A Danish study has recently revealed that the number of people diagnosed with depression surprisingly increases after the transition from daylight saving time at the end of October. Scientists believe that this may be brought by the disturbance in the shifting of hours in the circadian rhythms of a person's body. This condition is said to have been tied to depressive episodes in the past.
According to reports released by the International Business Times, it was found that scientists are allegedly suspecting the said transition as the one responsible for the increasing issues on people's mental health which includes the risk of being diagnosed with unipolar depressive disorder. However, experts highly emphasize that there are limited evidences that can possibly be used to confirm this hypothesis.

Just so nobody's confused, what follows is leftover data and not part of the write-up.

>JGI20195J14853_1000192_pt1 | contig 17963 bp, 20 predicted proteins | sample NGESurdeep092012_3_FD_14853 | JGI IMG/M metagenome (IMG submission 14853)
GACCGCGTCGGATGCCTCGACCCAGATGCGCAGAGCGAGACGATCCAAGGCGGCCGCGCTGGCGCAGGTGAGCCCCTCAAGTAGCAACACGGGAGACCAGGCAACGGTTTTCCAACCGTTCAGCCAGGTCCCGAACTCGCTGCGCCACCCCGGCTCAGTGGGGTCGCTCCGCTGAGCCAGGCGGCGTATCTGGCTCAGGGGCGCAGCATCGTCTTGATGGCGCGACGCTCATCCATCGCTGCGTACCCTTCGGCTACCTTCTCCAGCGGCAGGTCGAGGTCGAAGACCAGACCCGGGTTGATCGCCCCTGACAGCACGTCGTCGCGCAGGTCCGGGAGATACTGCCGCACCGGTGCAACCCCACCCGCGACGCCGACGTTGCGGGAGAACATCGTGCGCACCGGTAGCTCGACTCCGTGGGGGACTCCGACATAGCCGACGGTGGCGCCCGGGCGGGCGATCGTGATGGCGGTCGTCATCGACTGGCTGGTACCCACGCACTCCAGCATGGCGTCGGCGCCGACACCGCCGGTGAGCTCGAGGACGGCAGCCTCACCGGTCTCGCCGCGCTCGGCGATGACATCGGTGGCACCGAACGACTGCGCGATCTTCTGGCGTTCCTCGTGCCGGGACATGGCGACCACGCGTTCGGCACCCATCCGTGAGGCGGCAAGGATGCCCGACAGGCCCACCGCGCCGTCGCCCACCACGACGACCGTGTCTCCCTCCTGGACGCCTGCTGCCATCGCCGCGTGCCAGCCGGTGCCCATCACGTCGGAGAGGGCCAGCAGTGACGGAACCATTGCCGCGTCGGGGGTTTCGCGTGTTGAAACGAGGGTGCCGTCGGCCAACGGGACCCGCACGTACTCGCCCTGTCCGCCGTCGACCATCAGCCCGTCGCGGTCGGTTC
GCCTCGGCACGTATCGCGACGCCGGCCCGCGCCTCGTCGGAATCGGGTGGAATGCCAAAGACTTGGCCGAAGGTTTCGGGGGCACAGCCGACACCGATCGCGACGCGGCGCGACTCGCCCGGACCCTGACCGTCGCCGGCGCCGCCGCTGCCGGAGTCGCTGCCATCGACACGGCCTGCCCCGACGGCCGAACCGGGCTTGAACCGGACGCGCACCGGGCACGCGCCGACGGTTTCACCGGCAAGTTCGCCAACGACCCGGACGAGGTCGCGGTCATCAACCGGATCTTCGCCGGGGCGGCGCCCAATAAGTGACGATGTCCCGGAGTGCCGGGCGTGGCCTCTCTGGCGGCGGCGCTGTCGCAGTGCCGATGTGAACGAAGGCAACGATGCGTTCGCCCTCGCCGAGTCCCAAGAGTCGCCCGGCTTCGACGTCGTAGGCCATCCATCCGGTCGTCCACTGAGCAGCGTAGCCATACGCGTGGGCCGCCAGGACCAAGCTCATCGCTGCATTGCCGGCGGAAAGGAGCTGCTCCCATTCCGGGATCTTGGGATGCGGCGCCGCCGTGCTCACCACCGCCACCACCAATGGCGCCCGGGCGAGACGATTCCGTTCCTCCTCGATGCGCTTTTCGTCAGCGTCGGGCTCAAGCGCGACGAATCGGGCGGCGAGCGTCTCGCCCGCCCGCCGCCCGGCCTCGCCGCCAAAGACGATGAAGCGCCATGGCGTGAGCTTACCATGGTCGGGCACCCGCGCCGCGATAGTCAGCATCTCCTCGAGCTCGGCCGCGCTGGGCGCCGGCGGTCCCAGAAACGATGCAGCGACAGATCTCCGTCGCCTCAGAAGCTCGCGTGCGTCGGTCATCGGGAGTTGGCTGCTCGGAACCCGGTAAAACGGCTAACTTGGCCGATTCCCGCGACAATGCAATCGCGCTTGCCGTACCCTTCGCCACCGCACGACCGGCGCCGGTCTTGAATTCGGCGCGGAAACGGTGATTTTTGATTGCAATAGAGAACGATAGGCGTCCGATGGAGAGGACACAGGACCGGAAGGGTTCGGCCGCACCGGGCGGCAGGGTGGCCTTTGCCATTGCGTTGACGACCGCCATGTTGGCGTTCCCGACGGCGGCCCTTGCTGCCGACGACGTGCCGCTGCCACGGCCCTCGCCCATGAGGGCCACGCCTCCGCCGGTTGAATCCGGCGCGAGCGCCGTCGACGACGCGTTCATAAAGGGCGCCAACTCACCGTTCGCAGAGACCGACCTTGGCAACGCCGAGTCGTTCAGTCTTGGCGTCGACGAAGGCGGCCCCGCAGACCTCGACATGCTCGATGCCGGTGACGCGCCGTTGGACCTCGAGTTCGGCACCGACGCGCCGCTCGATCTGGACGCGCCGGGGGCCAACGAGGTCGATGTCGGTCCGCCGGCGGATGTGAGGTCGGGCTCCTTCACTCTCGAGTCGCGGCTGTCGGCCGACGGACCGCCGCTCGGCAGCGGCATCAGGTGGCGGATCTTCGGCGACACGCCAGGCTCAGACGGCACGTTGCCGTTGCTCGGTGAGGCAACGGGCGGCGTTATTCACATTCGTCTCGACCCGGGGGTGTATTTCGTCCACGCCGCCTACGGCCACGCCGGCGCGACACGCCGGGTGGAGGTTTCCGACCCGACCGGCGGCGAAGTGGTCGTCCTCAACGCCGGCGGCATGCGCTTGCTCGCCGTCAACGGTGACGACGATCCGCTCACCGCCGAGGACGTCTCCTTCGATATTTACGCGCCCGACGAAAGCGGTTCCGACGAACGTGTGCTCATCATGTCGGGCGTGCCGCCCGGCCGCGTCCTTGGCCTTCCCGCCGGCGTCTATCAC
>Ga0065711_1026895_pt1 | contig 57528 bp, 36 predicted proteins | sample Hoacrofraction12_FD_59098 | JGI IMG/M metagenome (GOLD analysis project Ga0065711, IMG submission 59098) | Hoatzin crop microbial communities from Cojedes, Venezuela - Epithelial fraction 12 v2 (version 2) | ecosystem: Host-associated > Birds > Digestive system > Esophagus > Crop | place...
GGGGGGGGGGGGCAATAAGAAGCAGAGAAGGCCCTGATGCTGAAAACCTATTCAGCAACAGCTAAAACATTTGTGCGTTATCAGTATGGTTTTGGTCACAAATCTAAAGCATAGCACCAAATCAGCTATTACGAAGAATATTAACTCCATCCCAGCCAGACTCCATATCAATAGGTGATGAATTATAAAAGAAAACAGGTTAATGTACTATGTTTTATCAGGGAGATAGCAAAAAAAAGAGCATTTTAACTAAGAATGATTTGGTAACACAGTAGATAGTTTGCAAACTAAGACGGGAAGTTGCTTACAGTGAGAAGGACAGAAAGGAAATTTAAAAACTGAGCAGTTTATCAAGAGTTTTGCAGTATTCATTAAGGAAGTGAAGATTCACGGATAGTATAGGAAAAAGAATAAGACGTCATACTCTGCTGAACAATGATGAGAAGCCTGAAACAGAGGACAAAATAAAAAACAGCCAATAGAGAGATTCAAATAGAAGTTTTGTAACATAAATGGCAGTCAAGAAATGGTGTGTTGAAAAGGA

CTV News has also revealed that the study which was initiated by Associate Professor Søren D. Østergaard, together with his other colleagues from Aarhus University Hospital in Risskov, Denmark, and in collaboration with the universities of Copenhagen and Stanford has found that the number of patients diagnosed with depression at psychiatric hospitals is surprisingly increasing after the transition from daylight saving time to standard time.
Moreover, based on the development in the number of diagnoses leading up to the transition, the findings have shown that the numbers of cases are found to be close to eight percent higher than expected. The team also claims that they are confident about the increase being brought about by the transition. Østergaard said that as other variants such as the change in the length of the day or the decline in weather had been deliberately taken into account, their study shows that no other factors affect the increase in the number of patients.
Østergaard concludes that the findings shown in their study should induce an increased awareness of depression in the weeks following the transition to standard time.